For some jobs, employers are allowed to consider cautions and spent convictions (unless they have been filtered). Employers recruiting for these jobs are legally permitted to carry out a higher level DBS check – a standard or enhanced check. Both checks disclose cautions, spent and unspent convictions and enhanced checks may also include additional “soft intelligence” held in police records. It is a criminal offence for an employer to knowingly request a check at a higher level than the law permits.
Find out more about eligibility here.
Employers who knowingly submit ineligible checks are committing a criminal offence under the Police Act 1997 – yet there has never been a legal challenge. It is difficult for an applicant to challenge an ineligible check and no penalty for using spent convictions in this way. Consequently, there are no repercussions to undertaking ineligible/unlawful checks.
What we think needs to change
We want to see the responsibility for ineligible checks shared between employers and the DBS. We’re also calling for legal protection for spent convictions to deter employers from collecting and using this information.
We believe that employers should have fair and inclusive policies and procedures that support the recruitment of people with convictions.
What we're doing
As part of our fair access to employment project, we are working to reduce the number of unlawful checks being carried out by the DBS.
Although our casework has achieved success for individuals, a legal challenge would have a significant impact. We will:
- Work with the DBS to push for, and monitor delivery of, a comprehensive review of their process for identifying ineligible checks.
- Depending on the outcome of the review, a potential legal challenge against the DBS for continuing to facilitate ineligible checks.
- Continue to advocate individuals affected by ineligible checks
- Seek a legal challenge against an employer, to demonstrate the risks of processing ineligible checks
Have you come across an unlawful check?
Has an employer has carried out a standard or enhanced criminal record check for a role that wasn’t eligible?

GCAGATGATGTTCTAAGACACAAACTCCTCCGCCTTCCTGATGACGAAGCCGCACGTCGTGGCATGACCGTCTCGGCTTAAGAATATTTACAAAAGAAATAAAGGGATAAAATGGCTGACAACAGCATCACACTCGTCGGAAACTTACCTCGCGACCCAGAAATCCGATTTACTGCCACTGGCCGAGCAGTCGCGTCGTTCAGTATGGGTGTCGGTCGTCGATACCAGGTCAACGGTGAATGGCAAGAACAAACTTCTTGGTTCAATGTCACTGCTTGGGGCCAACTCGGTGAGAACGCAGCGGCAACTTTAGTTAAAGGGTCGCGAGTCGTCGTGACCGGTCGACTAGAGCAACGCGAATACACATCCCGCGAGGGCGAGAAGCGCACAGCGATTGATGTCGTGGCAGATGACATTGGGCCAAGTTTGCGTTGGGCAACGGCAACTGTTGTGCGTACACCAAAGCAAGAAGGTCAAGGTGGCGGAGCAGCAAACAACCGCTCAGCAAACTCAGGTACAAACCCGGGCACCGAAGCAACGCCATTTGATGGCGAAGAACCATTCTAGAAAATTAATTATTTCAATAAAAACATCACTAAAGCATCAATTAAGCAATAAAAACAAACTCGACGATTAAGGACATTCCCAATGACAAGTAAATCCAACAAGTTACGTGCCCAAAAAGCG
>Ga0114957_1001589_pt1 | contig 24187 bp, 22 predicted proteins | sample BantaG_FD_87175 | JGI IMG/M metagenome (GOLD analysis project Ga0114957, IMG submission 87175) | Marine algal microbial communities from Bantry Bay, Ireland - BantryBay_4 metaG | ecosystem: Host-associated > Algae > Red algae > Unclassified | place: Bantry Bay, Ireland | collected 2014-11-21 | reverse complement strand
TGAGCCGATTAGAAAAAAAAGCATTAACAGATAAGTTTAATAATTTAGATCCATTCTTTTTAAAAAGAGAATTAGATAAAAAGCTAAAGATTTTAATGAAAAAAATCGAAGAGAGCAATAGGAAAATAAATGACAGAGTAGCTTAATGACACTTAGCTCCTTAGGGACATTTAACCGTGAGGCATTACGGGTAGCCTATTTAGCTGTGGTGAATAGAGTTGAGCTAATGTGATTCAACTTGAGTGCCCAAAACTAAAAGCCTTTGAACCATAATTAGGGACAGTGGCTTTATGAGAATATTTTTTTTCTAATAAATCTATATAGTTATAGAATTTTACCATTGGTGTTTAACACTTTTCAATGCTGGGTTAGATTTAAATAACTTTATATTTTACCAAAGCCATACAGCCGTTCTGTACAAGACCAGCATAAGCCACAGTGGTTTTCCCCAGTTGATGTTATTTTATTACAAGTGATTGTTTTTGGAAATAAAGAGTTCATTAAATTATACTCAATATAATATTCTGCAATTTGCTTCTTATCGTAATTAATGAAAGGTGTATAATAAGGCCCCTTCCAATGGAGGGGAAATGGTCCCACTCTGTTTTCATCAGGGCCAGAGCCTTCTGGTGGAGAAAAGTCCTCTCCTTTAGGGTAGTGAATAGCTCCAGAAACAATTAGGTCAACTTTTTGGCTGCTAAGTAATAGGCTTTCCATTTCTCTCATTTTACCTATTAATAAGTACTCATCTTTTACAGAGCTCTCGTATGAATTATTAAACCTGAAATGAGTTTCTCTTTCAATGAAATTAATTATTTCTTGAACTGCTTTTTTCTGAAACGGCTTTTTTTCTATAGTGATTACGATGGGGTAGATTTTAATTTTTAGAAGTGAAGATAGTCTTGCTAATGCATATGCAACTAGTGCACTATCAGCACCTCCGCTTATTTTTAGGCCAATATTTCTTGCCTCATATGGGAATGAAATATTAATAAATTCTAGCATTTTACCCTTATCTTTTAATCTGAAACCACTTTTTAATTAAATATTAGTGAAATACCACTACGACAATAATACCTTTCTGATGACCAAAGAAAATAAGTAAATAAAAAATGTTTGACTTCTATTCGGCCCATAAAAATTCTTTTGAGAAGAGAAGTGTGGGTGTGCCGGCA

Have they taken into account spent convictions or other information that they were not entitled to see (so called “soft intelligence” or “local police information”?
If so, please contact us at email@example.com using the subject header ‘Call for evidence: ineligible DBS check’. Please include:
- The name of the employer (or umbrella body if relevant) that did the check
- The job title of the role you applied for, and a description of the responsibilities
- A copy of the job advert (if available)
- The full details of your criminal record
- Details of any correspondence with the employer about the check – for example, did they tell you it was necessary for the role you were applying for and, if so, did they say anything else about why?
- Details of what happened when the disclosure certificate was given to the employer
- Whether you would be willing to contribute to any media coverage on this issue in future (this is for our reference, we won’t share your details without consent)
Any information you provide will be kept in line with our confidentiality policy. Any personal information provided to us will not be shared externally without your consent. To help us provide you with the best advice, we may discuss your case, anonymously, with legal practitioners.
Find out more about how we handle your data.
Latest updates on this issue
- New report highlights potentially hundreds of unlawful criminal record checks by employers each year
- Bad policies and practices by employers
- Has an employer wrongly carried out a standard or enhanced DBS check?
- Launch of #FairChecks – A fresh start for the criminal records system
- Blog – The answer to Oxfam’s safeguarding problems is not enhanced DBS checks